Also, through Civil Rights Tours Atlanta, on Saturday, April 7, you can retrace the funeral route of Dr. King. See the places 50 years ago that served as key points in his funeral. They will also be observing the third anniversary of Civil Rights Tours Atlanta — showing you how incredibly things have changed. Reserve your seat @ www.civilrightstour.com and use the promo code “Civil” for a 20% discount!

And if you don’t live in Atlanta or Memphis, below is a link to an interview with journalist Alexis Scott.

From WABE.org:

Her grandfather founded “The Atlanta Daily World,” the nation’s oldest daily African-American newspaper. Scott became the paper’s publisher for 17 years and is currently a political commentator for “The Georgia Gang.” For WABE’s ongoing ATL68 series, Alexis Scott joined Lois Reitzes on “City Lights” to discuss her impressions of civil rights leader Dr. Martin Luther King Jr., 50 years after his assassination.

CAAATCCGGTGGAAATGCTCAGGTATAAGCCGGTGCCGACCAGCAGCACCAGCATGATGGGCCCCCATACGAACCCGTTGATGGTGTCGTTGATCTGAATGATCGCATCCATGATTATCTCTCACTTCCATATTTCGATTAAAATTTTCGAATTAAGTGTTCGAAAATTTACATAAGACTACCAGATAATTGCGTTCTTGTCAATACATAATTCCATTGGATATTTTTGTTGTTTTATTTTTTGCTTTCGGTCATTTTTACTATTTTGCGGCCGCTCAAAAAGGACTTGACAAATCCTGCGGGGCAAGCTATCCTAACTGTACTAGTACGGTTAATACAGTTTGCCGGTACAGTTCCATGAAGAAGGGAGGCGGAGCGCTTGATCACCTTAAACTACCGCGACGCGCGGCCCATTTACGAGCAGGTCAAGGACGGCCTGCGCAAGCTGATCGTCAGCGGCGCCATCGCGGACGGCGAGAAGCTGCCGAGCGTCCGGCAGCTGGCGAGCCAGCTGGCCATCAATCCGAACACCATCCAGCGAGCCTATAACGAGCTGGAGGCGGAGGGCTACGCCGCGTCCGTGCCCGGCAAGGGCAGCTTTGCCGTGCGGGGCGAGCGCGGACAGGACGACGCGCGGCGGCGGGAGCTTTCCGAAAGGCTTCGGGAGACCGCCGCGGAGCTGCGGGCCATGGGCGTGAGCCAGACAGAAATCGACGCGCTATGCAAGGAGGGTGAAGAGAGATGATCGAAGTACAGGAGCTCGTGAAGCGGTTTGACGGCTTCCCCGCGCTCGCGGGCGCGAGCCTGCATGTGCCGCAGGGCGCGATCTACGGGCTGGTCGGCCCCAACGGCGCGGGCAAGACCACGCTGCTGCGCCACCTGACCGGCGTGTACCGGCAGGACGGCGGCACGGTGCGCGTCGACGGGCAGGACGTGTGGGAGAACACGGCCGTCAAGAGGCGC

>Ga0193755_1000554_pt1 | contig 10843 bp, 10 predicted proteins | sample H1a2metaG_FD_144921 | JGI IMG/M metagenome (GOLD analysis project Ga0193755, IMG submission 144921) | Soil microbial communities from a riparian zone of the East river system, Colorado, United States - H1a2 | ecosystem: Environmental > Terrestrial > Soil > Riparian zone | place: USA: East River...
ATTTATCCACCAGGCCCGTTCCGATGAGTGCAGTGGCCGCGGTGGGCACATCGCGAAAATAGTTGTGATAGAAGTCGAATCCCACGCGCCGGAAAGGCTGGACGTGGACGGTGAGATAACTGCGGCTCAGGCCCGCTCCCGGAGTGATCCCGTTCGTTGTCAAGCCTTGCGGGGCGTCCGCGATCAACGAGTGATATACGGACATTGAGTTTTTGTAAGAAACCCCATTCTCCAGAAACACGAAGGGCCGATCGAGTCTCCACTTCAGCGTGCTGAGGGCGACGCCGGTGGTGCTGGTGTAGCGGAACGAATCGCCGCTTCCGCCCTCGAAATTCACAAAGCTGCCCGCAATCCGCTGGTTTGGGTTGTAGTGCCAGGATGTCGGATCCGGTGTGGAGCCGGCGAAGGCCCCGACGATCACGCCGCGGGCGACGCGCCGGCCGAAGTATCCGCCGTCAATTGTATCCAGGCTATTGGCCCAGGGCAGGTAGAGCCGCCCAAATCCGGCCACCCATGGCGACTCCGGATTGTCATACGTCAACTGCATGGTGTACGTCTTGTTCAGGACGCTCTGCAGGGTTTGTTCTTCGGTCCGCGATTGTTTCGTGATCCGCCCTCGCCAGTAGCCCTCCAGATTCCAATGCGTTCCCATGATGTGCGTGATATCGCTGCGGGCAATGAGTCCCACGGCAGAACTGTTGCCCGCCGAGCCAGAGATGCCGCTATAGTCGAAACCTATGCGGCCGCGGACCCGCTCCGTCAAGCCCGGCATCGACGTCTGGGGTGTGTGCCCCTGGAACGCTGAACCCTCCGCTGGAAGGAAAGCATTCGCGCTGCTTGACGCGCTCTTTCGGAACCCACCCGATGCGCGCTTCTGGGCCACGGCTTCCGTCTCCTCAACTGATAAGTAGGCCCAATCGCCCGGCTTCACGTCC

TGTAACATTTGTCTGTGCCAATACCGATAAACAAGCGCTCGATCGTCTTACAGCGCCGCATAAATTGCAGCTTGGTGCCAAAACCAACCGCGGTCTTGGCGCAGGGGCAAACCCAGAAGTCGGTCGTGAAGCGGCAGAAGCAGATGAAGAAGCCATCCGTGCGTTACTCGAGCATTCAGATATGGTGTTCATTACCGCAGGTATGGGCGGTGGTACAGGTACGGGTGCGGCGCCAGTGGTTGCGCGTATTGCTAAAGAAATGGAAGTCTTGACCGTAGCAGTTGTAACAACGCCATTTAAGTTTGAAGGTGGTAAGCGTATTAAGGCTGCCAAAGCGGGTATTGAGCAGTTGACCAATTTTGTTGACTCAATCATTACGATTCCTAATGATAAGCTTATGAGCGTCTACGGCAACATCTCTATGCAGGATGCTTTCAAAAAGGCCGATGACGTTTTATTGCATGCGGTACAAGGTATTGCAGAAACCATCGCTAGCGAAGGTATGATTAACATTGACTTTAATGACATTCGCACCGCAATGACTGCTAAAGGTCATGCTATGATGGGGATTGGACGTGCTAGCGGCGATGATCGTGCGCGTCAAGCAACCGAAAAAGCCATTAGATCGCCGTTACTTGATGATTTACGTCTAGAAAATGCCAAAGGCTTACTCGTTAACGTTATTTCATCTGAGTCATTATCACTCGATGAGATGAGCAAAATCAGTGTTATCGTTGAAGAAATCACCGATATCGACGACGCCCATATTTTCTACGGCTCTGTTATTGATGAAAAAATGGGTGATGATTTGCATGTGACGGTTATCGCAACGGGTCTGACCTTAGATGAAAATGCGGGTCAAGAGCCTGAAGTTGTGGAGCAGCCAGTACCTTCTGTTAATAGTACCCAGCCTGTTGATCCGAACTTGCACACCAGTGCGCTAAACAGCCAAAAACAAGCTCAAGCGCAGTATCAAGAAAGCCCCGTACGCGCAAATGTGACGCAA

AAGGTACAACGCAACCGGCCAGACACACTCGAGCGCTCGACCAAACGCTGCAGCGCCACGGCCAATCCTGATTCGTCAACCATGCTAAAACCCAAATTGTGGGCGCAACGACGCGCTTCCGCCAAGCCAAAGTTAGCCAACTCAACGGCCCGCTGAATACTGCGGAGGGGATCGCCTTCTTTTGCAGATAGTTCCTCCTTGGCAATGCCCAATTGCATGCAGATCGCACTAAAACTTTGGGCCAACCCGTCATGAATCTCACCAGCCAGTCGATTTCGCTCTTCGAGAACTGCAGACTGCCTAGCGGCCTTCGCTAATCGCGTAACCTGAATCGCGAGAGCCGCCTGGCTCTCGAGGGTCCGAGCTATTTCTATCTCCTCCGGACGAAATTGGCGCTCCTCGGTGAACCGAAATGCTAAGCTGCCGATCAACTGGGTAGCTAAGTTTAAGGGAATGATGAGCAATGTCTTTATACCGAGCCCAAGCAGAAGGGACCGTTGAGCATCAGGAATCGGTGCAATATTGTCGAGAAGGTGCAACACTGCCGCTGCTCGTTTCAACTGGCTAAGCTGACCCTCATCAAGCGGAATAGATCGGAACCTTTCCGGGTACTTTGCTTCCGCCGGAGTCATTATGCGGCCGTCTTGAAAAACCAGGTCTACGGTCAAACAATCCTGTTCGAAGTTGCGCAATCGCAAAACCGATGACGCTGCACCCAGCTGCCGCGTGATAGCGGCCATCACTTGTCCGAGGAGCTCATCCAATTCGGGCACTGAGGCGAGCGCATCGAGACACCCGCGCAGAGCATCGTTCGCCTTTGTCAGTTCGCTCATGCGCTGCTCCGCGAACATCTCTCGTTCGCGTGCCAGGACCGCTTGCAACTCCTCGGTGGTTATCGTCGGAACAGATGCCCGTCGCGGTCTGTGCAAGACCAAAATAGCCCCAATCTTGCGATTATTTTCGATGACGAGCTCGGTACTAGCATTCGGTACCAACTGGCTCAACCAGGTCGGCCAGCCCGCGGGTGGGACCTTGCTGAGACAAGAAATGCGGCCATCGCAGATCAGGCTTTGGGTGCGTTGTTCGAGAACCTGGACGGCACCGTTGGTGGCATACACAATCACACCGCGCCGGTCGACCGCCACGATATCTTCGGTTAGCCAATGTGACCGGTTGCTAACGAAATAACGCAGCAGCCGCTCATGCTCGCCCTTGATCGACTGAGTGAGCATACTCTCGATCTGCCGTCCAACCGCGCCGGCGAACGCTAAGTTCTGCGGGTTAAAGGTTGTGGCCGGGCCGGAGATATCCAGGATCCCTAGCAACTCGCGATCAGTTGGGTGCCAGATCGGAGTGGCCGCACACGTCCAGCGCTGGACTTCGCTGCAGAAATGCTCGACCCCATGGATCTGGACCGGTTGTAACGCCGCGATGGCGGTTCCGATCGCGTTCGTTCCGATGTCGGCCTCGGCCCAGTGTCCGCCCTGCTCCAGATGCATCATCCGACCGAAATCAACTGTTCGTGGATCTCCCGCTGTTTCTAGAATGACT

How are you commemorating the life and times of Rev. Dr. Martin Luther King Jr.

Any thoughts?

 

How Martin Luther King Jr.’s Last Sunday Sermon Speaks to Us Today – A Post from the Denison Forum…

Me and Dr. Bernice King, CEO of The King Center, at the Atlanta Tribune: The Magazine Women of Excellence reception last night…

Hello World,

I had planned to post about the fact that the 33rd Stellar Gospel Music Awards will be aired tonight on Good Friday no less on TV One at 9 p.m. EST and 8 p.m. CST and share some fun red carpet photos from the event which took place last Saturday, but then I received an inspiring post in my inbox from the Denison Forum  this morning which is the website where Dr. Jim Denison writes about cultural and contemporary issues from a Christian perspective.